A closed-loop, iterative FMEA/FMECA process is vital for a safe design, but the challenge is in performing these analyses in such a way that alternate scenarios can be rapidly considered, and changes implemented to improve the design. This paper identifies an explicit model-based method to optimise system design by linking the failure identification process to specific operating scenarios and environmental conditions (Environment Loading Factors (ELF)). Current methods exist to define operating scenarios for FMEA/FMECA, but are limited by the lack of connectivity and traceability between the two. Without connectivity a failure mode analysis is limited in scope, and emergent scenarios cannot be easily understood without repeating the entire analysis process. This paper outlines a model-based method to define operating scenarios, each with a user defined Operating Environment (OE). The OE is defined by a set of Environmental Factors (based on a taxonomy) and is then used to modify the expected criticality of associated physical failures of the system. By linking physical failures to an operating scenario, changes to the operating scenarios can be made to automatically update and advise failure mode changes to the design FMEA/FMECA. The linkage can be used to explore a wider variety of operating conditions and use-cases, including the ability to perform trade studies to compare different environments and examine their impact on the design. By comparing and assessing operating environments concurrently in the design process, a safer and more robust design can be realised.
How to Cite
failure modes effects and criticality analysis (FMECA), environmental stresses (ESs), model-based FMEA, Design, mission planning
Ministry of Defence (MOD) (2012), Defence Standard 00-45: Using Reliability Centred Maintenance to Manage Engineering Failures
SAE International (1996), ARP2761: Guidelines and Methods for Conducting the Safety Assessment Process on Civil Airborne Systems Equipment
Saaty, T.L. (1980), The analytical hierarchy process: Planning, priority setting, resource allocation. NY, USA: McGraw-Hill
Saaty, T.L. (1990). How to make a decision: The analytical hierarchy process. European journal of operational research, vol. 48, pp. 9-26, North-Holland
System Reliability Center (SRC) (2001), Environmental Effects on Mechanical Design
US Department Of Defense (USDOD) (1991), MIL-HDBK-217F: Reliability Prediction of Electronic Equipment
US Department Of Defense (USDOD) (1998), MIL-HDBK-338B: Electronic Reliability Design Handbook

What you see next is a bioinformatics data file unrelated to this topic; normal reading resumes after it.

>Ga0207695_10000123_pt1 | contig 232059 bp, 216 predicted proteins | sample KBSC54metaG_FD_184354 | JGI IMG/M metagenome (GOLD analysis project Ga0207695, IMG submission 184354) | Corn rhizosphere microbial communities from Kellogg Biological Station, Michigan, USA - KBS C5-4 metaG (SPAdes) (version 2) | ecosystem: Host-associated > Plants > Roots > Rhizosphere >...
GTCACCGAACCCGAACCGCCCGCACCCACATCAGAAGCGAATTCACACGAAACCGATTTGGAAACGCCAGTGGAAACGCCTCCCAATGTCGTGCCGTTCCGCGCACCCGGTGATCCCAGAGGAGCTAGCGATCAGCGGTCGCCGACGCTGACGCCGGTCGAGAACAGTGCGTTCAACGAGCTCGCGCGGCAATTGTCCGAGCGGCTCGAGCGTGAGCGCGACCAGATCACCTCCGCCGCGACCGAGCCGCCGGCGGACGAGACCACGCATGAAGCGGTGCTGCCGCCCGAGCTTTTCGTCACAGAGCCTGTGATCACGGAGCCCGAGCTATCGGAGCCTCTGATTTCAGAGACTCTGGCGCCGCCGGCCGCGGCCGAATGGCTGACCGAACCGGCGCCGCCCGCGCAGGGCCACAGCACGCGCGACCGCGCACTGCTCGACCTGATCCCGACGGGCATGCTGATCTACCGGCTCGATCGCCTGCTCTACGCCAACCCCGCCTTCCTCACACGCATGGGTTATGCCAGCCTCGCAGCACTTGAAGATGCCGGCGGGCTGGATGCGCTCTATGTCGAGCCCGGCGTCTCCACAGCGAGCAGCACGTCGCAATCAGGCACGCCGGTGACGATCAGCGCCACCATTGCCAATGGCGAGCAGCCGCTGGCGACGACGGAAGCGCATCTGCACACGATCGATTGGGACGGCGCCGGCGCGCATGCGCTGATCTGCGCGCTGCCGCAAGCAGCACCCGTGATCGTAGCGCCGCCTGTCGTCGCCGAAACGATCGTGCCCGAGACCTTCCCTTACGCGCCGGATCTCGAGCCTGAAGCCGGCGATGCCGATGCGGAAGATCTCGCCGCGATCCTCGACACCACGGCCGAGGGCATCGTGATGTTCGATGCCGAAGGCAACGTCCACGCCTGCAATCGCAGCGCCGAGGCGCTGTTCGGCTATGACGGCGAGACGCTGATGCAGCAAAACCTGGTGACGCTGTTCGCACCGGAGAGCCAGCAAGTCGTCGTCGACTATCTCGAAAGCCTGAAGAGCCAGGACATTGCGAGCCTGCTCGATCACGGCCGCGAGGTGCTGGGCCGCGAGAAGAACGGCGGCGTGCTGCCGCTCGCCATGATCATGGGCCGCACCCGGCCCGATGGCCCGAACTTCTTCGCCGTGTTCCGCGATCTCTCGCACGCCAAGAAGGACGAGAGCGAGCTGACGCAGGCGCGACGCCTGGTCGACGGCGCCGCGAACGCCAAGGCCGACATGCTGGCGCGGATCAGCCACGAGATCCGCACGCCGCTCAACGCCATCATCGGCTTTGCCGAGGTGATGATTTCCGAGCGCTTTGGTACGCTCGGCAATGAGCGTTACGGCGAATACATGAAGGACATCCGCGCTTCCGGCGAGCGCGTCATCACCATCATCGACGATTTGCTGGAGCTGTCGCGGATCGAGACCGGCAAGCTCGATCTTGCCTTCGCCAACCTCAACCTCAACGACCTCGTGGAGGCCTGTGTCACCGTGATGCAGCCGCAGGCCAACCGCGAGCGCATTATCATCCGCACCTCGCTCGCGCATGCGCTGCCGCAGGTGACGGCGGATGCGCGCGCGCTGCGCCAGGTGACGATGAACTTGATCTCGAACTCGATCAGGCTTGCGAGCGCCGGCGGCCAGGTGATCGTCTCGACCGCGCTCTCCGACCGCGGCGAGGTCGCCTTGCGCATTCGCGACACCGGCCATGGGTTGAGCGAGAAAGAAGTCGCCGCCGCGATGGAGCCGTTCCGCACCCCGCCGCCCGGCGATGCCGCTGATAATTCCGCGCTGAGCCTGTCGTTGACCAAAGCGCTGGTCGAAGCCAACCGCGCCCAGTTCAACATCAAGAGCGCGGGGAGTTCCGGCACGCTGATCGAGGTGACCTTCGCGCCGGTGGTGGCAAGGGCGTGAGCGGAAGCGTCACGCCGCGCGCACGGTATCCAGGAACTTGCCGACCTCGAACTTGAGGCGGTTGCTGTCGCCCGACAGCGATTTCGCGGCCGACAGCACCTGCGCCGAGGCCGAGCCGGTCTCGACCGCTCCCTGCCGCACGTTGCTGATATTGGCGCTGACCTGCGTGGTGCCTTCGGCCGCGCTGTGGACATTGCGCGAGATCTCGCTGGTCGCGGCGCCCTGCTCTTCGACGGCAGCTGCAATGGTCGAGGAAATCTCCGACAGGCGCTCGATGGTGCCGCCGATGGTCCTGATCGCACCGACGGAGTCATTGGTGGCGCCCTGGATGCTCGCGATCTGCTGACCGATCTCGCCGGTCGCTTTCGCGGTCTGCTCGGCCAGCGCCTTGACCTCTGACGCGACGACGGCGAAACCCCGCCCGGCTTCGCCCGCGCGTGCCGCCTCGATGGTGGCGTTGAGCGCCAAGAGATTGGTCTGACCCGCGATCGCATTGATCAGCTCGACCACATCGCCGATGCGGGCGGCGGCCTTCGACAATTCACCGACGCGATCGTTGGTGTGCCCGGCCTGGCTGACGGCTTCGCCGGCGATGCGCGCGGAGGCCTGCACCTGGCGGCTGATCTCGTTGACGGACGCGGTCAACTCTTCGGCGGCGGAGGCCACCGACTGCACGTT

US Department Of Defense (USDOD) (1980), MIL-STD-1629A: Procedures for Performing a Failure Mode Effects and Criticality Analysis
US Department Of Defense (USDOD) (2000), MIL-STD-810F: Environmental Engineering Considerations and Laboratory Tests
US Naval Surface Warfare Center (USNSWC) (2010), NSWC-10: Handbook of Reliability Prediction Procedures for Mechanical Equipment
The Prognostic and Health Management Society advocates open-access to scientific data and uses a Creative Commons license for publishing and distributing any papers. A Creative Commons license does not relinquish the author’s copyright; rather it allows them to share some of their rights with any member of the public under certain conditions whilst enjoying full legal protection. By submitting an article to the International Conference of the Prognostics and Health Management Society, the authors agree to be bound by the associated terms and conditions including the following:
As the author, you retain the copyright to your Work. By submitting your Work, you are granting anybody the right to copy, distribute and transmit your Work and to adapt your Work with proper attribution under the terms of the Creative Commons Attribution 3.0 United States license. You assign rights to the Prognostics and Health Management Society to publish and disseminate your Work through electronic and print media if it is accepted for publication. A license note citing the Creative Commons Attribution 3.0 United States License as shown below needs to be placed in the footnote on the first page of the article.
First Author et al. This is an open-access article distributed under the terms of the Creative Commons Attribution 3.0 United States License, which permits unrestricted use, distribution, and reproduction in any medium, provided the original author and source are credited.